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Setting out his vision for The Future of Health Care on 30 July, Matt Hancock outlined the need to ‘drive forward’ the integration of all health and social care services. This is not a new concept – over the years the NHS has launched various initiatives that seek to integrate care, at different levels of the system. Recent examples set out in the 2019 NHS Long Term Plan include multi-disciplinary teams aligned with new primary care networks (PCN) to the regional system-wide Integrated Care Systems (ICS), both of which are currently being rolled out nationally.

However, existing evidence surrounding integrated care initiatives is mixed. Although they may improve patient satisfaction and increase perceived quality of care, there is little or inconsistent evidence that they improve other outcomes relating to the effectiveness, efficiency and quality of care. Some evaluations have found evidence of increased hospital use in the short term, foe example emergency hospital admissions, but these have not looked at the longer-term impacts, making it unclear whether benefits might eventually be realised

Promising findings from our long-term evaluation of an integrated care programme

Our latest briefing from the Improvement Analytics Unit (IAU) looks at the impact of the Mid-Nottinghamshire Better Together Integrated Care Transformation programme (ICTP) on adult hospital use between 2013 and 2019.

The ICTP was established in 2013. It brought together the NHS in Newark and Sherwood, Mansfield and Ashfield, and other local partners to look at how they could join up health and social care services in order to improve the quality of care for patients and reduce costs. In 2015, the ICTP secured funding as an NHS new care model vanguard. In 2016, the partners formed an alliance and now operate as part of the Nottingham and Nottinghamshire ICS.

The ICTP included a range of complex interconnected interventions: some targeted at specific patient groups, for example implementing integrated multi-disciplinary teams to support people with complex needs in the community; and others at the overall population, for example standardising how elective referrals were managed. Successful elements of the ICTP are now being spread more widely by the ICS. 

Like other studies, we found some early increases in rates of hospital use in Mid-Nottinghamshire compared to our carefully selected comparison area: for example, in the first 2 years, A&E visits were approximately 4–5% higher in Mid-Nottinghamshire. After that, trends started reversing and by year 6 adults in Mid-Nottinghamshire had 4% fewer A&E visits than the comparison area. In general, we found that it took between 2 and 6 years to see positive effects on various hospital metrics in Mid-Nottinghamshire.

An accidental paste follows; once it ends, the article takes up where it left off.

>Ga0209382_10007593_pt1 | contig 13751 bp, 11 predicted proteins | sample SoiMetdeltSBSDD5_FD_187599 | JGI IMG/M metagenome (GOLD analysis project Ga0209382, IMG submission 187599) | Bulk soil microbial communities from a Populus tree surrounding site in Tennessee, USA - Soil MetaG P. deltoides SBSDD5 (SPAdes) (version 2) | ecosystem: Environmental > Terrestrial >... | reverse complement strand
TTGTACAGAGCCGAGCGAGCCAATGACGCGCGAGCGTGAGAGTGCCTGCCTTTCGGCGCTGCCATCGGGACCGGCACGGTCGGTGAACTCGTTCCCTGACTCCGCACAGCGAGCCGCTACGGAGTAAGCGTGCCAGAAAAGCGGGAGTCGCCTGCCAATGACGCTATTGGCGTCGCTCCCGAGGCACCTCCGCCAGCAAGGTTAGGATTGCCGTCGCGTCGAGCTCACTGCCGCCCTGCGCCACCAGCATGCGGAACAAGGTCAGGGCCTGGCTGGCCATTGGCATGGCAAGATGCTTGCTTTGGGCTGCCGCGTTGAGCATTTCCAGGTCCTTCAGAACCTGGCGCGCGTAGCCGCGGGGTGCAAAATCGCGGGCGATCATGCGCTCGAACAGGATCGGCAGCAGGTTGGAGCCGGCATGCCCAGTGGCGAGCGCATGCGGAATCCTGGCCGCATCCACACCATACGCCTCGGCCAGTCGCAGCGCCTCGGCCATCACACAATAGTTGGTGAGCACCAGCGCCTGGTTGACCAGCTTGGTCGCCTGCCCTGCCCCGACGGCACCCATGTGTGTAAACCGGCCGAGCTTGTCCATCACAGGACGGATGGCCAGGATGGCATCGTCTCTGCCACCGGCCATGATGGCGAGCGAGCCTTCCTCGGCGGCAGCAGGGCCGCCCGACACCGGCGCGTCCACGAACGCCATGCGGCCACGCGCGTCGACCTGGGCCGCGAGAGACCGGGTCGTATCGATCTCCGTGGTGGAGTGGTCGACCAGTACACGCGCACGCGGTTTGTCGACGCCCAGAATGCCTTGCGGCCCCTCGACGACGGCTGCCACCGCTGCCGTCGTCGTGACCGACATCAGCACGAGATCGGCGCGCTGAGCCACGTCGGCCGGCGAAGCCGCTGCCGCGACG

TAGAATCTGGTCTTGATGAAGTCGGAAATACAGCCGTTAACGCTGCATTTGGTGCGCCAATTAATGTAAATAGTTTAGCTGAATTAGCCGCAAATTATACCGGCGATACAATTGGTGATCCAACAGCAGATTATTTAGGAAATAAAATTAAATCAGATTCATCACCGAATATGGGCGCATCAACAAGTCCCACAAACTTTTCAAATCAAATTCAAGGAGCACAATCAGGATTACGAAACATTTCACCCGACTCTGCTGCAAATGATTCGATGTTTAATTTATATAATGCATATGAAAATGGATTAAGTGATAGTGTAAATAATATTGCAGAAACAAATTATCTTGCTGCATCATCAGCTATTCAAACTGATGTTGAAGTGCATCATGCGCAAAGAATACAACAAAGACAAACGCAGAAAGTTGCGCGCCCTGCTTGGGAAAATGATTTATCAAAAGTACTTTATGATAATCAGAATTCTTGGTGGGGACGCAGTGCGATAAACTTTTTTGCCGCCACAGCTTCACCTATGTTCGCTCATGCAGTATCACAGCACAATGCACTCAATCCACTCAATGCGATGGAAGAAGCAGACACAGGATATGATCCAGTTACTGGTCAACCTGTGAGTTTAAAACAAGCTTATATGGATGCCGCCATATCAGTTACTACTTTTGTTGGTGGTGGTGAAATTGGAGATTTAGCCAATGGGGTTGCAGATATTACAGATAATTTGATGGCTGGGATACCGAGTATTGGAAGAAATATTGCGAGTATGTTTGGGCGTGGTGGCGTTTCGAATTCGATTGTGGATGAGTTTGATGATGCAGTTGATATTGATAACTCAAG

A whole programme evaluation

Our analysis set out to evaluate the overall impact of the ICTP and not to discern the individual effects of each intervention. To dig a little deeper, we did try to align the pattern of impacts with the timings of the different interventions. However, because so many were introduced, and because they interacted and matured over time, it was not possible to accurately disentangle individual effects. Qualitative analyses could therefore complement our analysis by exploring the effect of the individual components. 

It takes time to realise the full effect of complex change

Our evaluation is unique because it spans 6 years of the programme, allowing us to track impacts as different interventions were introduced, embedded and matured over a long period. It provides promising evidence that integrated care programmes have the potential to reduce hospital use over the longer term, even if there are increases in the short term.

The study suggests that policymakers and local teams need to have realistic expectations of what complex initiatives can achieve in the short term and allow interventions enough time to evolve and mature before changing policy direction. 

Of course, it’s not possible to generalise based on one study and so we are planning to carry out further analyses on two other integrated care programmes to see if the long-term benefits we saw in Mid-Nottinghamshire exist in other settings. These will be available in the new year.

It’s important to allow enough time to capture the effect of complex change

Our evaluation shows that it is important to allow sufficient time before judging the ‘success’ of a complex initiative. This doesn’t mean that evaluations conducted within the first years of a programme aren’t useful – on the contrary, they can provide valuable insight into how changes are affecting people’s health and health needs in the short term. This information can then be used to fine tune the design and delivery of an initiative. However, policymakers need to allow initiatives to run their course – otherwise, they run the risk of drawing conclusions too early that could lead to abandoning potentially effective changes.

Geraldine Clarke is a Senior Data Analyst and Therese Lloyd is a Senior Statistician within the Health Foundation's Data analytics team and the Improvement Analytics Unit (IAU).

This content originally featured in our email newsletter, which explores perspectives and expert opinion on a different health or health care topic each month.

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